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If the police apply for an Apprehended Violence Order (AVO) on your behalf, they will also prepare the evidence for your case, including taking statements from you, your witnesses, and getting any photos or other evidence.
If you have any questions or concerns you can contact the police prosecutor or the Officer in Charge (OIC) of your case (the officer who took your statement and whose name is at the top of the application). If your application is about domestic violence, you can also contact the Domestic Violence Liaison Officer.
You should contact the police prosecutor or the OIC before the next mention and check if:
If the police have applied for an Apprehended Domestic Violence Order (ADVO) on your behalf, the police may have recorded an interview with you when you made the complaint. This may be a video or audio recording and is called the Domestic Violence Evidence in Chief (DVEC) recording.
If the defendant is opposing the police’s application, the police may use your recorded interview as your evidence in chief at the hearing. From 25 November 2020, when the DVEC is played, the Court must be closed and everyone not involved in the case will have to leave the courtroom.
If the police are going to do this, they must give a copy to the defendant.
If the defendant is represented, the police will give a copy of the video recording to the defendant’s lawyer.
If the defendant is unrepresented, the police won’t give them a copy of the video recording, but they must serve the defendant with a copy of the audio extract of the recording.
Where it is reasonably practicable, the police must give an unrepresented defendant the opportunity to view the video recording at the police station before the hearing. If they can’t, the police prosecutor must give them the opportunity to view the video recording on the day of the hearing.
If you apply for an Apprehended Violence Order (AVO) yourself, you will need to prepare your case, including:
Usually, the Court will make directions (orders) for you to file and serve your statements first. You will usually be given no more than two weeks to do this.
The defendant will then have to file and serve their statements. They will be given a further two weeks to do this.
Your statement and your witnesses' statements are very important. In your statement you should include information about you and the defendant, the incident or incidents, why you need the AVO and how you feel about the defendant.
Your witness statement can be written by somebody who saw or heard something that supports your claim, for example, a person who:
It is an offence to make a false or misleading statement to the Court in an AVO case, or to a Magistrate or Registrar for the purposes of an Apprehended Personal Violence Order (APVO) application.
Instructions: Instructions for preparing a witness statement
Sample: Protected person witness statement
These statements must include all of the evidence you want to give to the magistrate. You and your witnesses will not be able to give any more evidence at the hearing, unless you are given permission by the Court. You will only be able to be cross examined at the hearing (asked questions by the defendant or their solicitor).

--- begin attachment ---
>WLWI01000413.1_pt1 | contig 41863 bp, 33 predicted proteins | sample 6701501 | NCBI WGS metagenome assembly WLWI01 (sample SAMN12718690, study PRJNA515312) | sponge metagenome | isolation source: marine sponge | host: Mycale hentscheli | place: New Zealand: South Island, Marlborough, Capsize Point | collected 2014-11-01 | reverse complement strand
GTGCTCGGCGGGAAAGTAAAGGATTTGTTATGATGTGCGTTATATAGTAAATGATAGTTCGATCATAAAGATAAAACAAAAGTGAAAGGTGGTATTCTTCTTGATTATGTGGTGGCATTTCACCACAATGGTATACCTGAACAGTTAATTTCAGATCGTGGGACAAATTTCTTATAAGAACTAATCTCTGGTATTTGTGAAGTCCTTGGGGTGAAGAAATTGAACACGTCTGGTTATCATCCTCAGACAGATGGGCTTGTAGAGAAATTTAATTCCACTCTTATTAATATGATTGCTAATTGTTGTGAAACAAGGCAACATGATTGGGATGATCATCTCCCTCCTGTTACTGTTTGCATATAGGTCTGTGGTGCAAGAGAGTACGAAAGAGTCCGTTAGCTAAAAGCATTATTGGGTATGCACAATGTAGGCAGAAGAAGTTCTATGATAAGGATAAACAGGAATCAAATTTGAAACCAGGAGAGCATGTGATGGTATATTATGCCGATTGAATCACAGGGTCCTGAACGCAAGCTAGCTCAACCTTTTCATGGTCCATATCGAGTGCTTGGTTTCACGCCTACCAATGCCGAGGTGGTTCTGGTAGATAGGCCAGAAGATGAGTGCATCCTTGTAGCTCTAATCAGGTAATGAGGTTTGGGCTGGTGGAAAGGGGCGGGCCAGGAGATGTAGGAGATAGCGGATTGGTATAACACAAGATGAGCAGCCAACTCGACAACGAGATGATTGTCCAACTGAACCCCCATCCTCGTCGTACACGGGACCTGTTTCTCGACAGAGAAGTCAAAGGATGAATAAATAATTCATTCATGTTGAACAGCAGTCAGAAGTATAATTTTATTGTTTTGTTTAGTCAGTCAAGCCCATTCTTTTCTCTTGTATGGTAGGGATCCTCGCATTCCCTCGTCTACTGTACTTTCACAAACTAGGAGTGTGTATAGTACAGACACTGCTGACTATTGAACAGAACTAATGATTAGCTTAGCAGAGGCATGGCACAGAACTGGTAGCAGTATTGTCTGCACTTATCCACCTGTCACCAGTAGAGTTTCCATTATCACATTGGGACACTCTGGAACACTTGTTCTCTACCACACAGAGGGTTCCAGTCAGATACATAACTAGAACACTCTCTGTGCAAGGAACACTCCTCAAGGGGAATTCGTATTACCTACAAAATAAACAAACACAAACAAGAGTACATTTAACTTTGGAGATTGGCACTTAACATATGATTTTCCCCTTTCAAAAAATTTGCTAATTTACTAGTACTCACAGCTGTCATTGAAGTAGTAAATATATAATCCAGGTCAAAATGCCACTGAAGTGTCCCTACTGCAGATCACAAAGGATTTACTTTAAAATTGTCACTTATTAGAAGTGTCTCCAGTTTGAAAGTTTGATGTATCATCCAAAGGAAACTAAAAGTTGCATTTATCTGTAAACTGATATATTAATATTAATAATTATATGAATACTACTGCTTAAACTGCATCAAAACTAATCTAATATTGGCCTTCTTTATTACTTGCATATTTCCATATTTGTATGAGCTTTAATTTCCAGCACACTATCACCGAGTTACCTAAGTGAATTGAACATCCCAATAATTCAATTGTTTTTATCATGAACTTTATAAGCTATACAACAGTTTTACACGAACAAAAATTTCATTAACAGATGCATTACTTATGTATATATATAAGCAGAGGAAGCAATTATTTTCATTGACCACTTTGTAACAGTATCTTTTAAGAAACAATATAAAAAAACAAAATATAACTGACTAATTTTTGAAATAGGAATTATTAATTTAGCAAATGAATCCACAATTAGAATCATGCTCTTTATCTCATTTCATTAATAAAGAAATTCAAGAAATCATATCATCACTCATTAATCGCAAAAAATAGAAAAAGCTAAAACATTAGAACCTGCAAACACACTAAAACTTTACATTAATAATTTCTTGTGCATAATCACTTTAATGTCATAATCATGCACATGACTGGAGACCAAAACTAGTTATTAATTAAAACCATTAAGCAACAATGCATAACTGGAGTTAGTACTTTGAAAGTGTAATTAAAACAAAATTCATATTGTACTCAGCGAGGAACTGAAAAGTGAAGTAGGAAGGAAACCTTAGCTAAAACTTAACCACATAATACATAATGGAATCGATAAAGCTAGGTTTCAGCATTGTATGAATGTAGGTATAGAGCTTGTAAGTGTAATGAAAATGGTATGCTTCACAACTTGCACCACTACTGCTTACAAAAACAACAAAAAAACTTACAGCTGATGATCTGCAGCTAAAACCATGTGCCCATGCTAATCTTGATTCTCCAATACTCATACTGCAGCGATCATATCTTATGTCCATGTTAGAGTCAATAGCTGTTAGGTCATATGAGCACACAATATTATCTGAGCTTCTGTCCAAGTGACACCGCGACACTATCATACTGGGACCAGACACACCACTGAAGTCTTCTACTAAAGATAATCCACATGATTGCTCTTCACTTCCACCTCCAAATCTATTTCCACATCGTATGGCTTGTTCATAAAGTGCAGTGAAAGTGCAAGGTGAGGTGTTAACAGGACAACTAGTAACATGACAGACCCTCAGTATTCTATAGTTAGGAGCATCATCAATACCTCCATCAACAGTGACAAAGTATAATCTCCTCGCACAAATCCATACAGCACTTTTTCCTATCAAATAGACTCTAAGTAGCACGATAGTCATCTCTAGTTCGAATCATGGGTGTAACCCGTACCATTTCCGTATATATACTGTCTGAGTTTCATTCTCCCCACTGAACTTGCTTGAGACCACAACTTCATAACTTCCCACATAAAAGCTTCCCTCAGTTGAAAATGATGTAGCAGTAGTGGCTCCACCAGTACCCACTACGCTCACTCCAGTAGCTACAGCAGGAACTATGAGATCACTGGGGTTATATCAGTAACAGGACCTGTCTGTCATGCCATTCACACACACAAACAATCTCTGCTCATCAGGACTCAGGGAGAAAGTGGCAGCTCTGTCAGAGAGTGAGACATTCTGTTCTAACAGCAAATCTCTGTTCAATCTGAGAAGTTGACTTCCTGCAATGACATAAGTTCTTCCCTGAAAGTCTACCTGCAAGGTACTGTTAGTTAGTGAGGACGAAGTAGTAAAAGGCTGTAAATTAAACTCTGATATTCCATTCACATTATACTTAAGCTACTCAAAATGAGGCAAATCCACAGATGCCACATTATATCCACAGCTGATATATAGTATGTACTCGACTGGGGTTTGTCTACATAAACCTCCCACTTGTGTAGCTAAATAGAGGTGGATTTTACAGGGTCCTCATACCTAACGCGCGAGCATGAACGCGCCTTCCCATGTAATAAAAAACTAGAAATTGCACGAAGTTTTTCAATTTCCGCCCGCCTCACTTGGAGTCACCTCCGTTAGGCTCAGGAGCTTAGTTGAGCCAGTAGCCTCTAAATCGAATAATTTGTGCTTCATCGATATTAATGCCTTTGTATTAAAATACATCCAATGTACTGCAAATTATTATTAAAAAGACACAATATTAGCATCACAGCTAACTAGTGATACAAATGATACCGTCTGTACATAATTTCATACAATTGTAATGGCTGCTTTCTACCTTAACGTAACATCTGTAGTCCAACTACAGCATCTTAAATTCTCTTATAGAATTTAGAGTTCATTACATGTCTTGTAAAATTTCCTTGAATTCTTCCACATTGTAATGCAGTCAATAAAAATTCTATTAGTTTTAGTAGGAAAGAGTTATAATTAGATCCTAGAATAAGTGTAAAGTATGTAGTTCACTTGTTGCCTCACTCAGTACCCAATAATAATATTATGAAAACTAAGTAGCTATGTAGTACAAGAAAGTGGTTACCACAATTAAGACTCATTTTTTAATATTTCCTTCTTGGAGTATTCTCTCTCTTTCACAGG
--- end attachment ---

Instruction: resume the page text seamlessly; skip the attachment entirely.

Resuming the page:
You should also gather other supporting evidence to attach to your witness statement.
Your supporting evidence could include:
To get a copy of this information you may need to issue a subpoena, a court order that makes someone give documents to the Court or come to court to give evidence, or apply to the police for a Police Incident Report.
In order to issue a subpoena you will need to file the subpoena with the court registry. Once the subpoena has been stamped (sealed) by the registry, you will be able to serve it on (give it to) the person or organisation that you want to subpoena.
There are three types of subpoenas:
You can get subpoena forms from:
If you want to use a subpoena in your case there are many rules about when you can serve a subpoena and how much time the person you serve must have before they need to respond to your subpoena.
When you serve the subpoena you must also give the person or organisation you are serving with the subpoena some money, called 'conduct money'. The amount to be given is not specified but must be reasonable. It must be enough to cover the cost of travelling to and from court or the cost of looking for, photocopying and sending the documents to the Court. Many organisations will have a set amount for conduct money. You should contact the organisation before serving the subpoena to make sure you provide enough conduct money.
If you want to issue a subpoena, you should get
Sample: Subpoena for production
Sample: Subpoena to give evidence
Sample: Subpoena for production and to give evidence
If you need to issue a subpoena to get someone to come to court, you may want to consider whether they will actually help your case.
If the police were called to an incident involving you and the defendant, you may be able to get a copy of the Police Incident Report or a summary of the incident from the NSW Police.
You will need to fill out an Informal Access Application form. There is no fee for this application. You can get a copy of the form from the
NSW Police Force website.
You should then complete the application and send it to:
NSW PoliceInformation Access and Subpoena UnitLocked Bag 5102Parramatta NSW 2124
Don't forget to keep copies of everything you file at court and serve on the defendant. You should also make a note of the date that you filed, posted or delivered any documents.
If you are unsure about what evidence you need, get legal advice.